Can a license to drive be a license to own a gun?

I trust Matt Dunlap more than Donald Trump and Barack Obama.

This isn’t personal; it’s just his job. Maine’s elected officials are more responsive to the needs of our state than a far-off federal government in Washington. That is true regardless of who resides in the White House at any given time.

But maybe Secretary of State Dunlap can help with this ongoing gun control debate.

Maine Secretary of State Matthew Dunlap waves after the Legislature elected him to another term in December. Troy R. Bennett | BDN

No one can deny that shootings by deranged individuals have been in the news lately. Last weekend’s rampage in Odessa, Texas, was perpetrated by an individual who — reportedly — acquired his firearm in a private sale. When he had previously tried to buy one from a licensed firearms dealer he was denied following a background check.

This has understandably resulted in renewed calls for “universal background checks.” Maine voted down such a proposal in 2016. Yet, despite the fact that “the people have spoken,” advocates won’t hesitate to try, try again. Such is the nature of the democratic process.

Those background check proposals generally require any transfer of a firearm to go through a licensed firearm dealer. They check national databases to see if the would-be recipient is prohibited from having a gun because of previous criminal convictions.

The objections are multifaceted. Some object by citing the Second Amendment, while others correctly point out that the federal system has massive gaps. If we can’t enforce existing laws, what good will more laws do?

Different opposition is concerned that such a requirement is a prelude to a national “gun registry.” Such a registry would provide the federal government with a workable list of all firearms owners in the United States. Modern history is replete with totalitarian regimes executing confiscation of privately owned weapons in advance of atrocities. The Ottomans, Khmer Rouge, and Soviet Union all disarmed “undesirable” populations prior to the Armenian genocide, the terror in Cambodia, and the Stalinist “agricultural collectivization.” The deaths that followed are numerous.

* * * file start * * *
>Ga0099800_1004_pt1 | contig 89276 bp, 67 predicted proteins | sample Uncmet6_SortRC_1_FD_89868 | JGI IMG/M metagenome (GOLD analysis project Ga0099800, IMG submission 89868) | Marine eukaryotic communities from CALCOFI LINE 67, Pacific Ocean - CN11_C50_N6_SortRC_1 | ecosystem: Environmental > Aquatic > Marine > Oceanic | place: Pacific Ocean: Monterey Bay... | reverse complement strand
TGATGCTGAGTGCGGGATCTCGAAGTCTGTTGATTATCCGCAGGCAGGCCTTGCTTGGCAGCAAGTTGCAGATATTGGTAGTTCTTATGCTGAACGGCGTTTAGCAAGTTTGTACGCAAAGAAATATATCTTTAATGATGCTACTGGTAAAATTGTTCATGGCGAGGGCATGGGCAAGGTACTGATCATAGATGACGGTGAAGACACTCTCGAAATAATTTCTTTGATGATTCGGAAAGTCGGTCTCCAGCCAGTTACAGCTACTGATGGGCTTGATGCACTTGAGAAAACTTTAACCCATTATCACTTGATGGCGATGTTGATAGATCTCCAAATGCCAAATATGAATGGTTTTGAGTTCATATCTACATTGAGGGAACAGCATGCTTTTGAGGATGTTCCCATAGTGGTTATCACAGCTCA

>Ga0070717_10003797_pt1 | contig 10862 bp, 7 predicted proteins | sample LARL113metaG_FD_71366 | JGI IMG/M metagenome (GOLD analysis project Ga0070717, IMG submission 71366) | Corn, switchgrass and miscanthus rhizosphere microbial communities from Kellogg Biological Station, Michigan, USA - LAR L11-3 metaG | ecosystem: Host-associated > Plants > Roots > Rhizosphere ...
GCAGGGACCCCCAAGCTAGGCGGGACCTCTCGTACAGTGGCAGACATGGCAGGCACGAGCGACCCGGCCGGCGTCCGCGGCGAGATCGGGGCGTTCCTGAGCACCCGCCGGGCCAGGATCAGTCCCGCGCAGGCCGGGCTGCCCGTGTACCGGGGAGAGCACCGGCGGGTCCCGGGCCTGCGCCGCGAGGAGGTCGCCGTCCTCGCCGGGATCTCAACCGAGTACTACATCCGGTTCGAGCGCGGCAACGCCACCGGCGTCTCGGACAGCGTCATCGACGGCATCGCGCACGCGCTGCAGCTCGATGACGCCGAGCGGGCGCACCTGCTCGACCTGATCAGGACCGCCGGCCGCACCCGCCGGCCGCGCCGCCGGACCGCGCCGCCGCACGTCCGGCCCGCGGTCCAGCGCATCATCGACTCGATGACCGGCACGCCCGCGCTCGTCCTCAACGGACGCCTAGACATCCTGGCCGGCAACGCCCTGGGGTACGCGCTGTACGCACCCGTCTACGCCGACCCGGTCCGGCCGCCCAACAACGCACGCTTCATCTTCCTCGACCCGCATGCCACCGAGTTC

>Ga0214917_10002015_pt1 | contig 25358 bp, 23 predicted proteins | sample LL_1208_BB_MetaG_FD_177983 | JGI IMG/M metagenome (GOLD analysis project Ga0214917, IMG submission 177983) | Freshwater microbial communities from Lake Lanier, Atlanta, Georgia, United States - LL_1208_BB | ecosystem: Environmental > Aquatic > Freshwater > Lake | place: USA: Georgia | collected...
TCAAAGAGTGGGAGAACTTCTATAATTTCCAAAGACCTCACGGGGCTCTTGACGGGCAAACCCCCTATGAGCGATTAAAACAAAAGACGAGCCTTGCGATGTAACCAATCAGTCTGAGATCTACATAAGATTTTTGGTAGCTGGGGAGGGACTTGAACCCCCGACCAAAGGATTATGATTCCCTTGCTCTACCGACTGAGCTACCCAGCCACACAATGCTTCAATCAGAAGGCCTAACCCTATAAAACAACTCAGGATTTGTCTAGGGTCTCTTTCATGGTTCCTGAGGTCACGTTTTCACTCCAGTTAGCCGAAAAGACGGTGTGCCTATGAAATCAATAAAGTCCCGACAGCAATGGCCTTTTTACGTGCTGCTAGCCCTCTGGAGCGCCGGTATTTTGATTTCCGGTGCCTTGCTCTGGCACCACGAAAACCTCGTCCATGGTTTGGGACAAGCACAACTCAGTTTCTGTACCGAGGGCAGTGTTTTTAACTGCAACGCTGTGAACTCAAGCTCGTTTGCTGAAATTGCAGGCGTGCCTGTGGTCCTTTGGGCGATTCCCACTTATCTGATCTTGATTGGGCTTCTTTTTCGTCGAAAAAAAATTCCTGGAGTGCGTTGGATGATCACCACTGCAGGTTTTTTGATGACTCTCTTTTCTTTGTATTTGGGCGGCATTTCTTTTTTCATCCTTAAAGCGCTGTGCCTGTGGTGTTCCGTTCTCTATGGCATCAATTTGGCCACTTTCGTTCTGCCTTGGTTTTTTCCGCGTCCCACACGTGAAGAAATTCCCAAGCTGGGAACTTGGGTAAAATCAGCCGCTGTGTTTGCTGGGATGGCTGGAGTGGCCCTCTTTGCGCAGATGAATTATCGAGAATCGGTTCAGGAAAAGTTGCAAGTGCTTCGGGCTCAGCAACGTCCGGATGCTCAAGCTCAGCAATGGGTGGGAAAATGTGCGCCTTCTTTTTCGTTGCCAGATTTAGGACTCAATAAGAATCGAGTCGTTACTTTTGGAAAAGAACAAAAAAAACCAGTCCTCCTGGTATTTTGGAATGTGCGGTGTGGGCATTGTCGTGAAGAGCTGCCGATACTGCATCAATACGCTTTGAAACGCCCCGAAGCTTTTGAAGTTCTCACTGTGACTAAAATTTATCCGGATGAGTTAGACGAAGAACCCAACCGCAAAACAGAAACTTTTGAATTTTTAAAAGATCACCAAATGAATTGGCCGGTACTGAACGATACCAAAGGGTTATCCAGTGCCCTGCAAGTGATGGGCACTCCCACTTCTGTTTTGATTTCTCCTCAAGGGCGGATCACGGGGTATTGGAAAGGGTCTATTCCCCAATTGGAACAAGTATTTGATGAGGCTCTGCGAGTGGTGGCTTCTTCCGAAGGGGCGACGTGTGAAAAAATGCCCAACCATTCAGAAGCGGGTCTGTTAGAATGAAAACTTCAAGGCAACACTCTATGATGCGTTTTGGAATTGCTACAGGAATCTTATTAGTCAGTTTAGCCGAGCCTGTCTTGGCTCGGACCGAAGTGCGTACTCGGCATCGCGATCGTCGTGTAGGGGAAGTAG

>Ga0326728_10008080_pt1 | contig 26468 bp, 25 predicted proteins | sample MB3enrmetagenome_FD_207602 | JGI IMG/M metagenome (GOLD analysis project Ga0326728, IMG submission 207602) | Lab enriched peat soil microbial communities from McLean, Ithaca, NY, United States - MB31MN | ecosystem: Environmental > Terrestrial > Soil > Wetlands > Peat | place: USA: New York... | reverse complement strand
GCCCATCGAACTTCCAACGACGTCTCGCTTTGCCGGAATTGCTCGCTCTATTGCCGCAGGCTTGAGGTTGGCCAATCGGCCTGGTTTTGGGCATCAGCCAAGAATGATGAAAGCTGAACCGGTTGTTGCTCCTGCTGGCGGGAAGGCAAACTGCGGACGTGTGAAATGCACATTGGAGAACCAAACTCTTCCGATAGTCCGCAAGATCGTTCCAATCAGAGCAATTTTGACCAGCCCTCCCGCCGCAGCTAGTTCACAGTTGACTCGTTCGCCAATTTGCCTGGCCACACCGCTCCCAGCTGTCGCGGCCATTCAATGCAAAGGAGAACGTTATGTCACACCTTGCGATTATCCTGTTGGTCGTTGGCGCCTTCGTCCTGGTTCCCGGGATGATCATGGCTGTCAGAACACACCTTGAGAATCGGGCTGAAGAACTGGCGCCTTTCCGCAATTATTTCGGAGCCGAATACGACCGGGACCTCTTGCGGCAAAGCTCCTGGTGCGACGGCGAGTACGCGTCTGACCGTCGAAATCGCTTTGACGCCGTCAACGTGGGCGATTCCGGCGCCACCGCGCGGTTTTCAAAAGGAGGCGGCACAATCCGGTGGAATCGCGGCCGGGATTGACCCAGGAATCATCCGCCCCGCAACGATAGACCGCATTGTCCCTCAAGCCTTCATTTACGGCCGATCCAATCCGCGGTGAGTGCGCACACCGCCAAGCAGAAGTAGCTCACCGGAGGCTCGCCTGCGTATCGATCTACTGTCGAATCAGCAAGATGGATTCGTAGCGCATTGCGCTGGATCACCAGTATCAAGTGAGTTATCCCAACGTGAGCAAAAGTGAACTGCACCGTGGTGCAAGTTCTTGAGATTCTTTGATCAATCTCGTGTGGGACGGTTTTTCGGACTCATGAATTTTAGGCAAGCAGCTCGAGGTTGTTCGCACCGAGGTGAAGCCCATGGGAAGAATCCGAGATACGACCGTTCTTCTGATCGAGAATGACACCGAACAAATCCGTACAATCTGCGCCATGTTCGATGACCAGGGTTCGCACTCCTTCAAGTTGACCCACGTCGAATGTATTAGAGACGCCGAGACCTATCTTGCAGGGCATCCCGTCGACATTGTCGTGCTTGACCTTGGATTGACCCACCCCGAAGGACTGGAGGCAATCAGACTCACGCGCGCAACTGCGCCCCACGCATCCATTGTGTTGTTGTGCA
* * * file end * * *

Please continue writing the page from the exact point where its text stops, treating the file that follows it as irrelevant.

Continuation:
The retort is “that could never happen here!” Of course, President Trump is called a fascist daily in some corner of the internet, while one of his would-be Democratic opponents — former Texas Rep. Beto O’Rourke — has explicitly called for a “mandatory” buyback program. Confiscation with compensation.

So what can we do? Call Dunlap.

As a default, every American has the right to keep and bear arms. The reality of our modern world requires nearly every American to have some form of identification. Most are issued by states, and also happen to allow the holder to operate a vehicle. They are driver’s licenses. For those who don’t drive, they can get an ID card.

In Maine, before Secretary Dunlap will issue you an ID, you need to prove to him that you are both in the country legally and actually reside in Maine. If you are a veteran, he will put a small American flag on your license to set you apart.

Maybe there is an opportunity to designate on everyone’s license that — as the default — they are authorized to possess firearms. If a person later breaks the law and, as a punishment, loses that inherent right, the judicial system can ensure their license is lost and reissued. No need to go through laborious background checks; it can become part of the routine process of law enforcement following conviction.

In such a world, “private sales” can then require the seller to check the ID of the buyer, but skip the creation of a federal paper trail. If a criminal is willing to forge a document to get a gun, they are probably willing to get it countless other ways. The Odessa killer broke numerous laws on his rampage, including hijacking vehicles. A statute book would not stop him.

There is a lot more to think through in this proposal. Policymaking isn’t well suited to 600-word columns; maybe there are good reasons it isn’t workable or even appropriate. But the concerns of gun control advocates are real. The objections of firearms owners are valid. And there might be a way to thread the needle between constitutional rights and the enforcement of existing gun laws through a new approach.

Then we can talk about voter ID!

Michael Cianchette

About Michael Cianchette

Michael Cianchette was the chief counsel to Gov. Paul LePage from 2012-2013 and deputy counsel from 2011-2012. A Navy reservist, he was deployed to Afghanistan from 2013-2014 as a trainer and adviser to the Afghan National Police. He is an alumnus of the Leadership Maine program and holds a BA in economics and political science from Boston College along with a JD and an MBA from Suffolk University. He works as in-house counsel and financial manager for a number of affiliated companies in southern Maine.